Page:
A lack of reading at home – coupled with the influence of the internet – is resulting in an increasing number of children uninterested in reading by the time they finish primary school, according to a new UK survey.
The research, carried out by publisher Pearson, asked around 400 secondary school teachers, who said young children were increasingly “turned off” from reading for pleasure, with many preferring to spend time online.
Worryingly, nearly three quarters warned that children did not spend enough time reading outside of the classroom, while two thirds said that reading was not seen as “cool” amongst pupils. An overwhelming 97 per cent raised fears that parents were not doing enough to encourage a love of books at home.
Children’s author Frank Cottrell Boyce said: “It’s worrying to think that so many young children are not being inspired to pick up a good book and get lost in a story.
“According to Unesco, the biggest single indicator of whether a child is going to thrive at school and in work is whether or not they read for pleasure. Clearly we need to make sure we are providing our children with the right types of books which stimulate their interest, capture their imagination and make them turn the next page.”
Following other recent studies showing poor literacy levels in the UK among many children and adults, the findings are of particular concern.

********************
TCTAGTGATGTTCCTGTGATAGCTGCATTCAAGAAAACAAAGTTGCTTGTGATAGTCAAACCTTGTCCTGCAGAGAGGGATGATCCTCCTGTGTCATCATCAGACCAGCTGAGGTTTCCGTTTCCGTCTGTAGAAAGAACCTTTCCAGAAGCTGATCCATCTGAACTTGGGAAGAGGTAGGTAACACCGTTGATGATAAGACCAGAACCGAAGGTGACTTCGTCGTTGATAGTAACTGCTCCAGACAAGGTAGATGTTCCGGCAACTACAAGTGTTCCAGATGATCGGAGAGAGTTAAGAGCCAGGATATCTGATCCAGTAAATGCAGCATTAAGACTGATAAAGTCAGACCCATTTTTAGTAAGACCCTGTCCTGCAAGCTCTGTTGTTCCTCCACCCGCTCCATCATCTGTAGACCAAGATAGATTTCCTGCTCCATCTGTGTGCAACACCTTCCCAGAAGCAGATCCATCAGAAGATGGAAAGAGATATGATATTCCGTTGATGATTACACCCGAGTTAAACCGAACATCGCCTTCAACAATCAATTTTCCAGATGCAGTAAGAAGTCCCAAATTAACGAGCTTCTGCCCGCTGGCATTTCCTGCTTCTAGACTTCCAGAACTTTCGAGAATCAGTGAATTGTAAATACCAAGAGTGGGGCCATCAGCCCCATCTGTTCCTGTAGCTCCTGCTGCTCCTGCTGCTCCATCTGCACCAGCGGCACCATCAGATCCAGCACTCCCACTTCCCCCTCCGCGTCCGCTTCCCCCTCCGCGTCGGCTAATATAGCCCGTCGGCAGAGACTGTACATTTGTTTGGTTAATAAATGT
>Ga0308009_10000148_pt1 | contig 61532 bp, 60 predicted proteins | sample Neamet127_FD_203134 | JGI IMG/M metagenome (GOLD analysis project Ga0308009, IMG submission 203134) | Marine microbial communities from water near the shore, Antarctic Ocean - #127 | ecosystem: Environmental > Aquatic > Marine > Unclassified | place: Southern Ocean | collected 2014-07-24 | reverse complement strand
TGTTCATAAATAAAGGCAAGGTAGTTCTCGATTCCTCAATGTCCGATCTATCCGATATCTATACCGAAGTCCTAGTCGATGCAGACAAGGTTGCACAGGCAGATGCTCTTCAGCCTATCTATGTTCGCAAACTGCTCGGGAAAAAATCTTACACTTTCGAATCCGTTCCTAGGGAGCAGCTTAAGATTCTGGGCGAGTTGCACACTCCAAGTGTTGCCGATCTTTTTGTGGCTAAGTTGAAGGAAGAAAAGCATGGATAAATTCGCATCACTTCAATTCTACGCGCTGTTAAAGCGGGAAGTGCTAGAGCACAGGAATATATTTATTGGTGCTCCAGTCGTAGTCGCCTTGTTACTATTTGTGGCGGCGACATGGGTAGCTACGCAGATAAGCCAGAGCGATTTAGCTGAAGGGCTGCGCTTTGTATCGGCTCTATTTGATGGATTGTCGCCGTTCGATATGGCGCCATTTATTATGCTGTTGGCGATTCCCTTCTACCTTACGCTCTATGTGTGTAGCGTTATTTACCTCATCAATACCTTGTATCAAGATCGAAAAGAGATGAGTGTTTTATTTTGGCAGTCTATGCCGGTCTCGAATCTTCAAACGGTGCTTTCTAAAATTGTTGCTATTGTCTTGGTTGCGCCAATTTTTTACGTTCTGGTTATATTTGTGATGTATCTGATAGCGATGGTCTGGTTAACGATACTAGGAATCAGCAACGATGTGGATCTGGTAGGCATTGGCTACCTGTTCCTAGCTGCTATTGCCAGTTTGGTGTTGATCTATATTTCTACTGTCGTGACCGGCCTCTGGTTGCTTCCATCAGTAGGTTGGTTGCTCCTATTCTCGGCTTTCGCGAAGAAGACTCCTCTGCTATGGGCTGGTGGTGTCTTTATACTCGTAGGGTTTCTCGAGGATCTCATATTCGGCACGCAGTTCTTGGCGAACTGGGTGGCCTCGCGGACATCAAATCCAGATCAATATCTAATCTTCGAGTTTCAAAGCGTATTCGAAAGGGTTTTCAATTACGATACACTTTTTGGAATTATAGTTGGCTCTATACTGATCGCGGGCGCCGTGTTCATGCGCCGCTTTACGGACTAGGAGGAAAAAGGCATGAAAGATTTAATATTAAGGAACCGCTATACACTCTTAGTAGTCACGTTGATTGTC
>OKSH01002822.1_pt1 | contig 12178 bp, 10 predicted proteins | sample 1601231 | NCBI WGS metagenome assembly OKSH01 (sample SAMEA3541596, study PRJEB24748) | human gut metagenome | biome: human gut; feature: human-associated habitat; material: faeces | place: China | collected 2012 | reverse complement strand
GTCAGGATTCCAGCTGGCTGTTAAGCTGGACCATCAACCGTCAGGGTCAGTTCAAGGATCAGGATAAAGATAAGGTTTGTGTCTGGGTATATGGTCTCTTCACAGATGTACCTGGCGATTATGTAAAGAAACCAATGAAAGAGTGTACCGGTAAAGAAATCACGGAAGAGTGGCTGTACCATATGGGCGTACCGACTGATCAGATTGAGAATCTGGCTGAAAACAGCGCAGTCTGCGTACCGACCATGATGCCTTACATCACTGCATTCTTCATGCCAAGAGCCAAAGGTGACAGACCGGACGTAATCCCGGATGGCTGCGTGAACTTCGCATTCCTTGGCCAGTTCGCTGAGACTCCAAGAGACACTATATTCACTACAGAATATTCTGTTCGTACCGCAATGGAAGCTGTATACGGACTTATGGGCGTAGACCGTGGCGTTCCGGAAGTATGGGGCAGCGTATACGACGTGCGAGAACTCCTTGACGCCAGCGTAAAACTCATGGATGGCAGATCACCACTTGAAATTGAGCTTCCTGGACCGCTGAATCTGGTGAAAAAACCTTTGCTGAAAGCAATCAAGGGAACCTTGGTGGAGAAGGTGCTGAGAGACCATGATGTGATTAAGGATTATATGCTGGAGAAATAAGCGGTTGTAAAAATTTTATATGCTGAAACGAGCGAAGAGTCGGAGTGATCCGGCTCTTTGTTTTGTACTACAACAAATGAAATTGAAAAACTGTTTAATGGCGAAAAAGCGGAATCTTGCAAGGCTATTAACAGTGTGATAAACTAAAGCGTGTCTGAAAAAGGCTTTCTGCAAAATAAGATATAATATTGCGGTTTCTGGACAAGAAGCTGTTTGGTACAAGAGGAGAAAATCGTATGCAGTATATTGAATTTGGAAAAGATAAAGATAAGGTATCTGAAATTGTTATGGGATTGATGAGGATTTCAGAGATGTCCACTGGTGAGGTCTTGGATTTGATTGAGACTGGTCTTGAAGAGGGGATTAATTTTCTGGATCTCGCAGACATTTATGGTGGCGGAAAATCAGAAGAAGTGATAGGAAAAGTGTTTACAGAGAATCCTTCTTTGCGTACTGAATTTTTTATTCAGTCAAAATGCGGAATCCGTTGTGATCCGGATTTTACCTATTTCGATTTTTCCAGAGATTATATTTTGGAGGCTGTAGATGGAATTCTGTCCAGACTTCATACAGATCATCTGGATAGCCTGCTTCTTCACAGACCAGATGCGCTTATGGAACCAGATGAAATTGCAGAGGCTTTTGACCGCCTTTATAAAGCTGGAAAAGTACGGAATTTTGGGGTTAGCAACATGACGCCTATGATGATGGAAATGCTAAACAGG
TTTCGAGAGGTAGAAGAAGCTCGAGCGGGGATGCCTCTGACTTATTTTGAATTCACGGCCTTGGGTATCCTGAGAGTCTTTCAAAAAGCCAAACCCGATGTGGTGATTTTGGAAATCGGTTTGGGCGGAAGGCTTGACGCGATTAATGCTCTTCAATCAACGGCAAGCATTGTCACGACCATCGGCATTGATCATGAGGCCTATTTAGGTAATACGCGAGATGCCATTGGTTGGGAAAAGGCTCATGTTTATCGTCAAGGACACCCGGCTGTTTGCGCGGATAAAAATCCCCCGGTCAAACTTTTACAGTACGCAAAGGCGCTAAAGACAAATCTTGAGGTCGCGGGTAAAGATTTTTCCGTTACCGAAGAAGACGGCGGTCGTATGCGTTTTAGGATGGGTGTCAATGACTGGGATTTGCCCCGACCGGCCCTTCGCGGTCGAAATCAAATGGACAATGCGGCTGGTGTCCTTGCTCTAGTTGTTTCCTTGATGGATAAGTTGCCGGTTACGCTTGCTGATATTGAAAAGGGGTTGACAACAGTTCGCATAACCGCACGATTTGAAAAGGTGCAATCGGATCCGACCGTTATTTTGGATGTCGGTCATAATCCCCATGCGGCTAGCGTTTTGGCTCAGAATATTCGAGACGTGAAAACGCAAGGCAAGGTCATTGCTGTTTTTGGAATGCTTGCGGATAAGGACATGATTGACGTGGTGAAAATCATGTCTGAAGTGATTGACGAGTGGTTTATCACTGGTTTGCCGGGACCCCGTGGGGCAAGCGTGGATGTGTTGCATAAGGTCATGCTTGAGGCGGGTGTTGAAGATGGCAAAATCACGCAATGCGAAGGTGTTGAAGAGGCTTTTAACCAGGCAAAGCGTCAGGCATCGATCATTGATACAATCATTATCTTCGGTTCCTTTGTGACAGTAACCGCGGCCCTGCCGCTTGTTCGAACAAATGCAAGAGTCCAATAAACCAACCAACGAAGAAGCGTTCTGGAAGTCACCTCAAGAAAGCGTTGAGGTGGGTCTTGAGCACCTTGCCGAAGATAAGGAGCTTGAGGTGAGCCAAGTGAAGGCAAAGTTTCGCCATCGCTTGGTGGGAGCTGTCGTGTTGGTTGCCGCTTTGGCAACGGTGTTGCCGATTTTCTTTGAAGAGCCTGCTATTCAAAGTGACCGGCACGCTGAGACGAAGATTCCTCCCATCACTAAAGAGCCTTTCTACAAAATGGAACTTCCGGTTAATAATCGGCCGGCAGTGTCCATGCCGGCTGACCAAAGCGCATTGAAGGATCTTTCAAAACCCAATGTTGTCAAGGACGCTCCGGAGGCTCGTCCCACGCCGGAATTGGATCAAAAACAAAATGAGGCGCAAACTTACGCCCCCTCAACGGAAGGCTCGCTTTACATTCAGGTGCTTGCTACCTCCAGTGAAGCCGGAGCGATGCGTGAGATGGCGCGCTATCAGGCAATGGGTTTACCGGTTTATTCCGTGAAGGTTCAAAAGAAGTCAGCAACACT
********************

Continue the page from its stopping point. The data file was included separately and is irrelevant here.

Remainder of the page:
Shake the Dust and PoetryQuest
Here at Children & the Arts, we believe that the arts play a crucial role in introducing children to books and stories and fostering a love of reading – but we recognise that this doesn’t always have to come through traditional means and methods.
One project which has transformed the traditional concept of a literacy initiative is Shake the Dust, a nationwide youth poetry slam that has seen 13-16 year olds up and down the country writing, performing and competing with their own words. With its roots in hip hop culture, performance poetry is increasingly proving to be an exciting and popular way for young people to express themselves and be heard. Shake the Dust comes to a close next weekend with a grand slam finale bringing together winners from nine different regions, at the Southbank Centre in London.
Promoting poetry as an exciting art form is also the aim of our own PoetryQuest 2012/2013, which links cultural centres across the UK with primary schools and aims to introduce young children to the potential of the spoken word. Supported by the MariaMarina Foundation, PoetryQuest offers children the chance to see poetry performed, as well a change to perform their own work in front of their peers, teachers and families.
A new study looking at the gender reading gap, released shortly after this story was originally published, suggests that boys’ lack of achievement in reading is not down to ‘biological differences’.
Instead, there are distinct ‘social’ factors which lead to boys falling behind girls, according to the report by the Boys Reading Commission. These include parents giving girls books as presents rather than boys and teachers picking texts that appeal more to girls at school. A lack of reading amongst many fathers may also influence boys’ performance, researchers said.
Want to join the discussion? Follow us on Twitter.